They all said, “We’re afraid of the bombs, etc.” I told them very sternly, “You’ll have to go upstairs.” The lady of the house put the baby to bed in a warm room and I dispatched the others to their homes. They probably bitched at me but [D]oc admitted that had I left them in the cellar for the night, all would have been ill the next morning.
The next morning I dropped in the room across the hall where the sick baby lived. Here I was introduced to Joseph aged 4 and Mimi aged 2 who remained with their mother and grandmother when their father left to join the Belgian underground, were the Belgian army to go underground. By the way, dearest, Joseph is the boy at the left & Mimi is the girl at the right. Joseph is a doll & doesn’t have any [?] blond curls. Mimi is one of the most attractive babies I have ever seen. She has reddish blond hair and black, dancing eyes. I told her mother that I was going to take Mimi with me when I left.
Joseph was much improved when I saw him the next day and recovering from the effects of pneumonia which he had. Doc had a difficult time giving Joseph his medicine and Joseph would only accept the medicine when I gave it to him. Yet, I had to bribe him by giving him a teaspoonful of medicine & a teaspoonful of grapefruit juice. As long as we’re around the kids get grapefruit juice regularly.
I got the mother to write a letter to Elaine in French which I think Elaine should enjoy as well as get an insight on the struggle of the people. I think it is a very fine letter.
I know that you will fall in love with these kids, too. They are so darling. They fight quite a bit and their mother refers to them as the “German and the American.”
The Nazis counted on bad weather for their drive but the weather cleared up lately and our air corps have been pounding the “hell out of them.” Golly, I never thought I’d ever see as many planes that have been flying overhead. They make a thrilling sight.
The men are behaving themselves very well and treat the civilians beautifully—I called them together and gave them a talking to and they have responded well.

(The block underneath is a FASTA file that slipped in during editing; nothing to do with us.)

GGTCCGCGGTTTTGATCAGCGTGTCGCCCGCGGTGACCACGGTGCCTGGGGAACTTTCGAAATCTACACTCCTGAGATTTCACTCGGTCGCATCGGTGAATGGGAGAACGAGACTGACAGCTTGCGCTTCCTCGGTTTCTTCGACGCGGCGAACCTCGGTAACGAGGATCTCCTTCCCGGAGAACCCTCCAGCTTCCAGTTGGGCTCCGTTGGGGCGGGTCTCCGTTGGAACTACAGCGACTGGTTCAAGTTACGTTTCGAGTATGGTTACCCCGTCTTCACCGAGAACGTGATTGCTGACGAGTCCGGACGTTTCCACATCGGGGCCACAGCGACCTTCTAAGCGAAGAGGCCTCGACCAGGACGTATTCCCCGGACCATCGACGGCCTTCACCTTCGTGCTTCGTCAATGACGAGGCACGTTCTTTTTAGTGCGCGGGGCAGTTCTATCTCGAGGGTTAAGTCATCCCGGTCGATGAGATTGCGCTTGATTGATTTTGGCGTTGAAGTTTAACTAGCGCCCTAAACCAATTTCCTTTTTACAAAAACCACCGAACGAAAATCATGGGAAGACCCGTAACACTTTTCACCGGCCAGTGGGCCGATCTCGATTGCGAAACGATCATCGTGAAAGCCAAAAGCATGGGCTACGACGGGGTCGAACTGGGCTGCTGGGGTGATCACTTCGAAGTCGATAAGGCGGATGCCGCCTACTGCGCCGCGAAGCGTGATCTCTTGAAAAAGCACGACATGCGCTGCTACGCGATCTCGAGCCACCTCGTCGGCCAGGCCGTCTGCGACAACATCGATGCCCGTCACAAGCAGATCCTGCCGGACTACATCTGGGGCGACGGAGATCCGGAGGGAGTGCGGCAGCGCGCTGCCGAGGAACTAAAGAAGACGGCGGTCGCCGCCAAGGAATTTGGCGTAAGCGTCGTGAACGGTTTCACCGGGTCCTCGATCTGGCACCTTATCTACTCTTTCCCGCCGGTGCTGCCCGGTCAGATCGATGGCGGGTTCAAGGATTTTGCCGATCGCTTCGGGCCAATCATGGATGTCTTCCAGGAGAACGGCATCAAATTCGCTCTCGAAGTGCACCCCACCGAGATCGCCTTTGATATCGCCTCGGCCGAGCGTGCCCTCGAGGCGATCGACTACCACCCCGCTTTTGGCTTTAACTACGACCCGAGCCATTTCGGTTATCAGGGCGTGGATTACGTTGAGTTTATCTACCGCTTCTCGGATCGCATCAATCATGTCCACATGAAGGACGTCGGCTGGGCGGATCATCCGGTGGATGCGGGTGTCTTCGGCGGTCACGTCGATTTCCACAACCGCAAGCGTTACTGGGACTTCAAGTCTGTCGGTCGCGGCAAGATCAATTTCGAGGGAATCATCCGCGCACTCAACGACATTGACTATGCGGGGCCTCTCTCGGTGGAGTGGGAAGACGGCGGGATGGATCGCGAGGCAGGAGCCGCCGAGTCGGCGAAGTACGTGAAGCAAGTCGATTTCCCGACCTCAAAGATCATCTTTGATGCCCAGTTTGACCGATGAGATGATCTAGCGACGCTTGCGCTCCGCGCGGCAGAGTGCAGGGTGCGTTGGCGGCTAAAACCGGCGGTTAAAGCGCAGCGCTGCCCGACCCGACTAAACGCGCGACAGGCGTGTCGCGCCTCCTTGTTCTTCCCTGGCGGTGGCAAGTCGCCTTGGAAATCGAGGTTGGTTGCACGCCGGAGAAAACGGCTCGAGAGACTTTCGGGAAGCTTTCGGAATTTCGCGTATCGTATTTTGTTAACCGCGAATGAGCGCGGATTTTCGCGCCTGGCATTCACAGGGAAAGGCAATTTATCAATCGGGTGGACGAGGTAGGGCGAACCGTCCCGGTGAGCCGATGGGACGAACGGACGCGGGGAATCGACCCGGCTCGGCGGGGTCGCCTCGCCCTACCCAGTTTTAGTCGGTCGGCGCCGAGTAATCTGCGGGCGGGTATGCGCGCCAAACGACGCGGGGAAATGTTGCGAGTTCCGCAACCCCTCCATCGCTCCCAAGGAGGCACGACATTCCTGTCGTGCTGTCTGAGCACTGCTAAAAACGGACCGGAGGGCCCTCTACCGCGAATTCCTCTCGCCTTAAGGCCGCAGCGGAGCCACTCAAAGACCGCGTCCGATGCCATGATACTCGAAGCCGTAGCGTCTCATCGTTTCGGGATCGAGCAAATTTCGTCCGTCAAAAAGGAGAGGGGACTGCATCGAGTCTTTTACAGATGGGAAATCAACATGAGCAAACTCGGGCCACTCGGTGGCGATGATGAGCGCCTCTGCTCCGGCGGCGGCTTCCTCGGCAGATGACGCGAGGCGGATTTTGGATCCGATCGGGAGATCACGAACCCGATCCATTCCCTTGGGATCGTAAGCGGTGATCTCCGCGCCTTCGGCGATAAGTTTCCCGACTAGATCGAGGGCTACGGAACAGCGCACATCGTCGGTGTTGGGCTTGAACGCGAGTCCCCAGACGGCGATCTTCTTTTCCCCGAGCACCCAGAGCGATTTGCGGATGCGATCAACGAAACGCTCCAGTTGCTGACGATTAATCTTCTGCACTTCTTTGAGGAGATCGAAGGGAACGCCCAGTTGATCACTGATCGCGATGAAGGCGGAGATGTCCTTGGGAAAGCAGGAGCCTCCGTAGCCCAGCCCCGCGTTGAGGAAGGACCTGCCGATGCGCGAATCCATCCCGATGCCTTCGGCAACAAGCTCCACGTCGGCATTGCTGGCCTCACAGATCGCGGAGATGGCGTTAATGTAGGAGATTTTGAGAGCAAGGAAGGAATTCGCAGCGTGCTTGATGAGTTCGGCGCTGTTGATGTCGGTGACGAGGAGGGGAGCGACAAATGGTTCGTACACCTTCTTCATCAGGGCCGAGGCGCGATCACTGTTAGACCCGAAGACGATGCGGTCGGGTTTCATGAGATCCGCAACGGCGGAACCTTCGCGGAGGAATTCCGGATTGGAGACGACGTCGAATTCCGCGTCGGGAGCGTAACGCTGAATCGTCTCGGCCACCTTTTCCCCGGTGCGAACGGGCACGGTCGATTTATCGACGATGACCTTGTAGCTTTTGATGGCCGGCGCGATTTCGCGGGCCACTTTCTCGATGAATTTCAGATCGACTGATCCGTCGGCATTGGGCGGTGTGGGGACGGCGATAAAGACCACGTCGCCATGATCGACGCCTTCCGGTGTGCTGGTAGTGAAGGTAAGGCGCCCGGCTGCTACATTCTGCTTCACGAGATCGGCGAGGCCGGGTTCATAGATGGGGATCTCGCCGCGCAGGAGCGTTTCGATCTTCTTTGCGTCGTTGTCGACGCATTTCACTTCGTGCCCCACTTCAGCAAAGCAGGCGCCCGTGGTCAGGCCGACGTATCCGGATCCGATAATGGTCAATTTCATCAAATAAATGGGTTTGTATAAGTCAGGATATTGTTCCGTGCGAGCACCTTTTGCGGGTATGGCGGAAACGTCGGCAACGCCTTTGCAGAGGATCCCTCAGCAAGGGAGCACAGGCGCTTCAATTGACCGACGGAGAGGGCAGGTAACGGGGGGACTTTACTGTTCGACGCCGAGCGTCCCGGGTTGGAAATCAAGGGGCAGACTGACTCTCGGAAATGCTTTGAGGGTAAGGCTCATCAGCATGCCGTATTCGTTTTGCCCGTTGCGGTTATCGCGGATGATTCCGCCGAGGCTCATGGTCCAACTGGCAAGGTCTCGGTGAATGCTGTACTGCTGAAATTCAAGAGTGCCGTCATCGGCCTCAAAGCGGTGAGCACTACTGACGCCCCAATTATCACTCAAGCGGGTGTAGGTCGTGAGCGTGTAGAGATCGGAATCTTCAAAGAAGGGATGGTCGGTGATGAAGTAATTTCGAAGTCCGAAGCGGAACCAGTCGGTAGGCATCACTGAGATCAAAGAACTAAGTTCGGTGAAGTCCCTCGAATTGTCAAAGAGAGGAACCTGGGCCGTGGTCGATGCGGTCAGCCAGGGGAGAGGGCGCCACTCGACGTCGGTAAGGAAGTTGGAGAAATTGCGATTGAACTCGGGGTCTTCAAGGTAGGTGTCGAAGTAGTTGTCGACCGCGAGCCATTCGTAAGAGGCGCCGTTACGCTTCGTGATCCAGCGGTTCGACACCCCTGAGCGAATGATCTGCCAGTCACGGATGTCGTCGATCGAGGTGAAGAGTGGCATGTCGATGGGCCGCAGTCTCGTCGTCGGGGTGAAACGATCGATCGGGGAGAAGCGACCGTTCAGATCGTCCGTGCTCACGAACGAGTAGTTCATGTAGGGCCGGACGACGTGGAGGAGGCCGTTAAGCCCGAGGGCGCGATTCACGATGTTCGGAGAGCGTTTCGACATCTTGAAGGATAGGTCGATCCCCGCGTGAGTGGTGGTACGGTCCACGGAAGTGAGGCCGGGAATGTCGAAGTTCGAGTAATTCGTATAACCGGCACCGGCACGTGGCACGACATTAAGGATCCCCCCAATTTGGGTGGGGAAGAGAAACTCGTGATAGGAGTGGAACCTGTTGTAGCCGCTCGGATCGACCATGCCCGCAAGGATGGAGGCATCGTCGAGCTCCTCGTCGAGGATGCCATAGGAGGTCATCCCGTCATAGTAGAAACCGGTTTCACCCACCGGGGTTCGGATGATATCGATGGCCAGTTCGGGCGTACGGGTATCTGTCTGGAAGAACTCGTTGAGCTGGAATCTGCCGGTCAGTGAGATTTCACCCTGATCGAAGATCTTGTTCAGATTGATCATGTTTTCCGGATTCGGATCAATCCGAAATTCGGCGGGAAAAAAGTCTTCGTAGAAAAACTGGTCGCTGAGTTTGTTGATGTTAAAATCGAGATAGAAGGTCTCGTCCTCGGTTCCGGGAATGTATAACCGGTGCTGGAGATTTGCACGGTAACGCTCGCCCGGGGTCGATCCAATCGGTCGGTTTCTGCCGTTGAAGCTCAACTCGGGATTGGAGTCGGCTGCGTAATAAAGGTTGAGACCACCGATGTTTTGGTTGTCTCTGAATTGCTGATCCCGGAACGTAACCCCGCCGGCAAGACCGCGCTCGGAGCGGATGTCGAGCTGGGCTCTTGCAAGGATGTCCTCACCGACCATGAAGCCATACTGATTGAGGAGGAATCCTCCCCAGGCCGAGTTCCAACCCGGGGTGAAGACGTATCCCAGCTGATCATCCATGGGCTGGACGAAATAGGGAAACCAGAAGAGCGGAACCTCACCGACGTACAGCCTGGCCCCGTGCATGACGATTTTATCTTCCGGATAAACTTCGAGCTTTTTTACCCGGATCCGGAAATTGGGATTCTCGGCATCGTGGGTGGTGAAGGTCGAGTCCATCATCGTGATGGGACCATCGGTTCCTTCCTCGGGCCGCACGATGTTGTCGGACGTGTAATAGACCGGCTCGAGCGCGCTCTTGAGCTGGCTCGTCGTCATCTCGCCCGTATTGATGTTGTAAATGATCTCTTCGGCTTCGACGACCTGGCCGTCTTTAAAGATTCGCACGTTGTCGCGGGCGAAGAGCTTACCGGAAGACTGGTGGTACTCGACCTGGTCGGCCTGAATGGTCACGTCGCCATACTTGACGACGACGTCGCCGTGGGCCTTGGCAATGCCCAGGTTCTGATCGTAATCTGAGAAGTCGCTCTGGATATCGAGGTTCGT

Today I notice that the panic among the people has decreased—they feel more secure with the Americans around.
I was visiting Doc yesterday when a truck pulled up and the driver said, “Where do you want this dead Kraut?” It seems that the Jerry pilot was shot down by one of our planes and when the Kraut bailed out—his chute failed to open—he only bounced once. Darling, I’ve developed such an intense hatred for the Nazis—I dispise [sic] them with venom. They are dressing enemy soldiers in American uniforms and American tanks to try to penetrate our lines. They are pulling such stinking rotten kind[s] of warfare!—the lowest type. In one way I’m glad since they are revealing what they are and America will know how to handle the occupation properly—with machine guns.
I’m not bitter, sweetheart, just a realist!
Yesterday I was called to meet some war correspondents from France & Brazil. The Col. (Perez) gave the correspondents from Brazil the situation and I briefed the correspondent from France. The war correspondent made me feel very important when he said in [F]rench, “The people of France want to know . . . .”
When we concluded the interview he literally kissed me on both cheeks.
I have really enjoyed my experiences so far and time passes quickly when you’re busy, but still not to [sic] busy to idolize my precious darling. Ok. I want to crush you in my arms and bruise your lips!
I got a laugh out of Doc today, too. All the civilians are exploiting Doc’s presence by coming to him with all their aches and pains. Doc enjoys it and we have fun talking about it.
Sweetheart, I’m getting sleepy so I’ll say good-night, sweet dreams, and a very happy birthday, bubsie.
I love you, Vic
Recommended CitationSpeert, Victor A., "Letter Written by Victor A. Speert to Edith Speert Dated December 25, 1944" (1944). Speert, Edith and Victor A.. Paper 145.